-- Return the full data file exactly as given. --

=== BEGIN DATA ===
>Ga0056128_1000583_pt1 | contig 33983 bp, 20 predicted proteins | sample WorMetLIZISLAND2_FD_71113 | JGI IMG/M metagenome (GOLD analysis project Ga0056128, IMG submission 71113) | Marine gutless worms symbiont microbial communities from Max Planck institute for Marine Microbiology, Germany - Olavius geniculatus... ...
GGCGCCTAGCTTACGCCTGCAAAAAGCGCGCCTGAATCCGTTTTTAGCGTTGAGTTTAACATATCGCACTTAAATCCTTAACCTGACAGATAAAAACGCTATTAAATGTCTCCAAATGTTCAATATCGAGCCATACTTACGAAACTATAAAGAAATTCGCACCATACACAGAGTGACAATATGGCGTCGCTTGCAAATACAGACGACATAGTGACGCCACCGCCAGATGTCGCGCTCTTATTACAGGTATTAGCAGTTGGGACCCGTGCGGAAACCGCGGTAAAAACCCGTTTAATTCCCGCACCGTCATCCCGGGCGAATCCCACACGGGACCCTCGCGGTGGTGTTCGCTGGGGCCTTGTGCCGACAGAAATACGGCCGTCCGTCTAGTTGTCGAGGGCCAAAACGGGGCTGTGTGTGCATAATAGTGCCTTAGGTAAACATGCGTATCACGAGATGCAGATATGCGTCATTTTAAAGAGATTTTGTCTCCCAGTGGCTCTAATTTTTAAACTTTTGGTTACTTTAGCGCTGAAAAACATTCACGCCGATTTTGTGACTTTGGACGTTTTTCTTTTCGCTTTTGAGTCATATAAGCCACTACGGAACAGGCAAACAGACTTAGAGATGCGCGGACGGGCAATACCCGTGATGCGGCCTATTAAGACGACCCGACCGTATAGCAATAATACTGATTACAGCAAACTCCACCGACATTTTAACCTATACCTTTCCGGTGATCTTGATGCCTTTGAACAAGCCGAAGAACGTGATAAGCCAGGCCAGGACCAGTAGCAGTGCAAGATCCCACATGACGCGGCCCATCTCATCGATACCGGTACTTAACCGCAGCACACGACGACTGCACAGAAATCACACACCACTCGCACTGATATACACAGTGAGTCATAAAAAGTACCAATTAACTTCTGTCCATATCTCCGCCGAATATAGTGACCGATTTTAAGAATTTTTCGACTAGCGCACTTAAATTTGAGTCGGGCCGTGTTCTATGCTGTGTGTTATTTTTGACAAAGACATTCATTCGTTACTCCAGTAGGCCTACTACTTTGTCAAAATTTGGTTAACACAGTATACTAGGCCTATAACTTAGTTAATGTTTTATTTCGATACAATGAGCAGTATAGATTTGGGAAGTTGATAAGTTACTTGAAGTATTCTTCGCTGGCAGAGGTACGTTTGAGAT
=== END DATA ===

>Ga0056128_1000583_pt1 | contig 33983 bp, 20 predicted proteins | sample WorMetLIZISLAND2_FD_71113 | JGI IMG/M metagenome (GOLD analysis project Ga0056128, IMG submission 71113) | Marine gutless worms symbiont microbial communities from Max Planck institute for Marine Microbiology, Germany - Olavius geniculatus... ...
GGCGCCTAGCTTACGCCTGCAAAAAGCGCGCCTGAATCCGTTTTTAGCGTTGAGTTTAACATATCGCACTTAAATCCTTAACCTGACAGATAAAAACGCTATTAAATGTCTCCAAATGTTCAATATCGAGCCATACTTACGAAACTATAAAGAAATTCGCACCATACACAGAGTGACAATATGGCGTCGCTTGCAAATACAGACGACATAGTGACGCCACCGCCAGATGTCGCGCTCTTATTACAGGTATTAGCAGTTGGGACCCGTGCGGAAACCGCGGTAAAAACCCGTTTAATTCCCGCACCGTCATCCCGGGCGAATCCCACACGGGACCCTCGCGGTGGTGTTCGCTGGGGCCTTGTGCCGACAGAAATACGGCCGTCCGTCTAGTTGTCGAGGGCCAAAACGGGGCTGTGTGTGCATAATAGTGCCTTAGGTAAACATGCGTATCACGAGATGCAGATATGCGTCATTTTAAAGAGATTTTGTCTCCCAGTGGCTCTAATTTTTAAACTTTTGGTTACTTTAGCGCTGAAAAACATTCACGCCGATTTTGTGACTTTGGACGTTTTTCTTTTCGCTTTTGAGTCATATAAGCCACTACGGAACAGGCAAACAGACTTAGAGATGCGCGGACGGGCAATACCCGTGATGCGGCCTATTAAGACGACCCGACCGTATAGCAATAATACTGATTACAGCAAACTCCACCGACATTTTAACCTATACCTTTCCGGTGATCTTGATGCCTTTGAACAAGCCGAAGAACGTGATAAGCCAGGCCAGGACCAGTAGCAGTGCAAGATCCCACATGACGCGGCCCATCTCATCGATACCGGTACTTAACCGCAGCACACGACGACTGCACAGAAATCACACACCACTCGCACTGATATACACAGTGAGTCATAAAAAGTACCAATTAACTTCTGTCCATATCTCCGCCGAATATAGTGACCGATTTTAAGAATTTTTCGACTAGCGCACTTAAATTTGAGTCGGGCCGTGTTCTATGCTGTGTGTTATTTTTGACAAAGACATTCATTCGTTACTCCAGTAGGCCTACTACTTTGTCAAAATTTGGTTAACACAGTATACTAGGCCTATAACTTAGTTAATGTTTTATTTCGATACAATGAGCAGTATAGATTTGGGAAGTTGATAAGTTACTTGAAGTATTCTTCGCTGGCAGAGGTACGTTTGAGAT